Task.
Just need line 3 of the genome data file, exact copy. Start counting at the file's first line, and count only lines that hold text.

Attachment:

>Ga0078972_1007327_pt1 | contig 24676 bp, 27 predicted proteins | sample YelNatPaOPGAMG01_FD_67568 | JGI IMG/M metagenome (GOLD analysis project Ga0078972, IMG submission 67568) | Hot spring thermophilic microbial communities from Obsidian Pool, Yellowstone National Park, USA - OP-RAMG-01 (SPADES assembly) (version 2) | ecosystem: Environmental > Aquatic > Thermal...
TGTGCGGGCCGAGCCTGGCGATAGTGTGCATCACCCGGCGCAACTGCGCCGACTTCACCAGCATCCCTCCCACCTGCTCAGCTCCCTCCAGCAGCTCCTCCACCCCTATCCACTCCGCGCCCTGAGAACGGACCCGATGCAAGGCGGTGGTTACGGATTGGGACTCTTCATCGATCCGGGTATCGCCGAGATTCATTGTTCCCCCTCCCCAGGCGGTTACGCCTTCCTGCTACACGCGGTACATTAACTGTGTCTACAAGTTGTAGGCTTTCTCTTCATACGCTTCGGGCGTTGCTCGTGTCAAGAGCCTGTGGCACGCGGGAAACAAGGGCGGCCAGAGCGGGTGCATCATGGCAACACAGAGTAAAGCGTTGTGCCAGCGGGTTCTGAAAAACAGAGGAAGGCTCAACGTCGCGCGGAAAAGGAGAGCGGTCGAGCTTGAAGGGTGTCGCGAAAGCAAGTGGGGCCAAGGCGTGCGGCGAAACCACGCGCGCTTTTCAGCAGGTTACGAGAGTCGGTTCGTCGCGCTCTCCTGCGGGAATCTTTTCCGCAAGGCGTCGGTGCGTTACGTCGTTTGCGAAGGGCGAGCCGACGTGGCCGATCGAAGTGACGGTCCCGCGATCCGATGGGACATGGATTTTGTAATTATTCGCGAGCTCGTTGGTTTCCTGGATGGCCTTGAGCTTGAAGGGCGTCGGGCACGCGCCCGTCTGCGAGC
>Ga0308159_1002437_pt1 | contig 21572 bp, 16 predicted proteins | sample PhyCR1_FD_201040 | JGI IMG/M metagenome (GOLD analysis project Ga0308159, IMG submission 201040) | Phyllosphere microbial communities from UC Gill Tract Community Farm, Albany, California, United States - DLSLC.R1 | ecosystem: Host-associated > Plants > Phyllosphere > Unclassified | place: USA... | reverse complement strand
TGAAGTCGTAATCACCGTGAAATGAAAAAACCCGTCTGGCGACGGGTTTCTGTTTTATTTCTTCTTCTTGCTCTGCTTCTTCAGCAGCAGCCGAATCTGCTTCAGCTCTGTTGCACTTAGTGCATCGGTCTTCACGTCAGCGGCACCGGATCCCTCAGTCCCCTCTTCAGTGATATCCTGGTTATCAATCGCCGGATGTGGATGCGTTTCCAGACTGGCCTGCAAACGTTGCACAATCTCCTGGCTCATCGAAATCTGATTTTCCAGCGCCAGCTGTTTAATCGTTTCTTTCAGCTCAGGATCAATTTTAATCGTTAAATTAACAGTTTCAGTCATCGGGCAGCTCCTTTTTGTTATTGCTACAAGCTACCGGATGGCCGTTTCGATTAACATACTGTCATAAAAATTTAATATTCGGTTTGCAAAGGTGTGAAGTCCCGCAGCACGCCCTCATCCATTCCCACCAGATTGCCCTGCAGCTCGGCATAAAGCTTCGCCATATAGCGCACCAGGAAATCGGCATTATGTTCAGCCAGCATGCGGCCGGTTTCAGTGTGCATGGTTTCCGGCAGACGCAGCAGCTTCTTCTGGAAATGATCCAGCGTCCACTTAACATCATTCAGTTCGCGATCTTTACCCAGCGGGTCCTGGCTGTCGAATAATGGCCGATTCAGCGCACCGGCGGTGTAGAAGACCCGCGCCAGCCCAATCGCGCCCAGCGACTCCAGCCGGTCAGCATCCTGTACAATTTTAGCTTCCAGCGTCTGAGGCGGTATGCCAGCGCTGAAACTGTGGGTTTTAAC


>Ga0308159_1002437_pt1 | contig 21572 bp, 16 predicted proteins | sample PhyCR1_FD_201040 | JGI IMG/M metagenome (GOLD analysis project Ga0308159, IMG submission 201040) | Phyllosphere microbial communities from UC Gill Tract Community Farm, Albany, California, United States - DLSLC.R1 | ecosystem: Host-associated > Plants > Phyllosphere > Unclassified | place: USA... | reverse complement strand